Media mogul Queen Latifah says her most challenging movie role was playing an aggressive butch lesbian in the 1996 film Set It Off.
The 46-year-old New Jersey native recently sat down with actress Tracee Ellis Ross for an in-depth interview in the March 2017 issue of IN-STYLE magazine.
On playing the role of militant bank robber Cleo in Set It Off, Latifah, whose real name is Dana Owens, said she warned her younger siblings that there might be public backlash to their big sister playing a gay character on the big screen. The hip-hop community frowned upon homosexuality (and still does).
“When I got the role of amateur bank robber Cleo Sims in Set It Off, I sat down with my younger siblings and told them, ‘Listen, I’m playing a gay character. Your classmates might tease you or say negative things about it. But I’m doing it because I believe I can bring positive attention to the gay African-American community, and I believe that I can do a great job as an actor.’ They understood, and when those things inevitably happened in school, they were OK with it.”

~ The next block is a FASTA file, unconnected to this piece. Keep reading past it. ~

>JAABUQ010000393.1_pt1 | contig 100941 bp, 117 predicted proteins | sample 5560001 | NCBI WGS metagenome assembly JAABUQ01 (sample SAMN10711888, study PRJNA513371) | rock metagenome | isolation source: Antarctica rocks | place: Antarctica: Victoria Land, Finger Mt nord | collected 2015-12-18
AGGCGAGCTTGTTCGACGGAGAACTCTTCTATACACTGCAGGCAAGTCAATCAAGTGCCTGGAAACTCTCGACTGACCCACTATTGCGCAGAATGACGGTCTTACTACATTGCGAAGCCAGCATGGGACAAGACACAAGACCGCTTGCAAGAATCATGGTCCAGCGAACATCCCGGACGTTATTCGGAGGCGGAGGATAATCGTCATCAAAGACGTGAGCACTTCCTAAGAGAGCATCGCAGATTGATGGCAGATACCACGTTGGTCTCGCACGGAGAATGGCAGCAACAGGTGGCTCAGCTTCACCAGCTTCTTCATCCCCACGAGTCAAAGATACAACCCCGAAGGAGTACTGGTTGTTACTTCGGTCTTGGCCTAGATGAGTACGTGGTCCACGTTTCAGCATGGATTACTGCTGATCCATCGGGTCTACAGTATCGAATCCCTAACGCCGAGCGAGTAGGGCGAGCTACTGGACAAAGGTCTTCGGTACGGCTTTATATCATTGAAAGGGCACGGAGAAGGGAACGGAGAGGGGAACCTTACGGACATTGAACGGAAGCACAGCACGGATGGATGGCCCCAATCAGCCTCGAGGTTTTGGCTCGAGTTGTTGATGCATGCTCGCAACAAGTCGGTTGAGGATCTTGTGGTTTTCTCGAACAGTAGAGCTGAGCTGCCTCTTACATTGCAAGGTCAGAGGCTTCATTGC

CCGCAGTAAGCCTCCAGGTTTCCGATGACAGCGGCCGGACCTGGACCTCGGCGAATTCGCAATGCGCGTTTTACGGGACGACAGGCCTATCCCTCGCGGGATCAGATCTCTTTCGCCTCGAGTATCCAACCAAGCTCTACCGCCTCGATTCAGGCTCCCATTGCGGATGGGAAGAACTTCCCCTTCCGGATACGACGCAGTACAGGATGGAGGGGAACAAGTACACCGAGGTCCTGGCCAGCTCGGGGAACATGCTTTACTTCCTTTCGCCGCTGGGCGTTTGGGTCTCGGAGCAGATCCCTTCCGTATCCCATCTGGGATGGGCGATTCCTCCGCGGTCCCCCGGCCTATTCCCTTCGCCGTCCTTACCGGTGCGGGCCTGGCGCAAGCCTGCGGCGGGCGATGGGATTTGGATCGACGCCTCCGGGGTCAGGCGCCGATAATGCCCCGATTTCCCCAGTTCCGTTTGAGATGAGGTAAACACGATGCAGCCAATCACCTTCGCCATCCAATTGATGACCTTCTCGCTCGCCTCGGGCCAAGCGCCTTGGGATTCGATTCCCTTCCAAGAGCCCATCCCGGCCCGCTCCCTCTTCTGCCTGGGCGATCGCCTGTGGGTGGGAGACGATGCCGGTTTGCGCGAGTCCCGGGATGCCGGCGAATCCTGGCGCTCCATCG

Although Latifah has lived an openly lesbian lifestyle with a plethora of women over the decades, her closet door remains firmly bolted from the inside.
Queen Latifah on overcoming her insecurity about her weight:
"I used to get caught up in comparing myself, especially in terms of body type, but I realized that often the people I envied were missing important things that I had in abundance — I’ve had romance and danger, family to come home to, and open-mindedness. It’s great to have plans and a vision for your life, but it’s more important to be open to the unexpected. That’s the secret to living a juicy, magical life."
On her admiration for untapped talent Solange Knowles:
“I respect people who started from the bottom and then grinded up—the ones who work as hard as I did when I started rapping. I’ve been a fan of Solange Knowles from the beginning. The biggest artist in the world is her older sister, yet she never relied on that. It doesn’t matter to me if the masses know who you are. I care about how you behaved when you were broke and whether you’ve stayed loyal to the people who rolled along with you back then—that's the good sh-t.”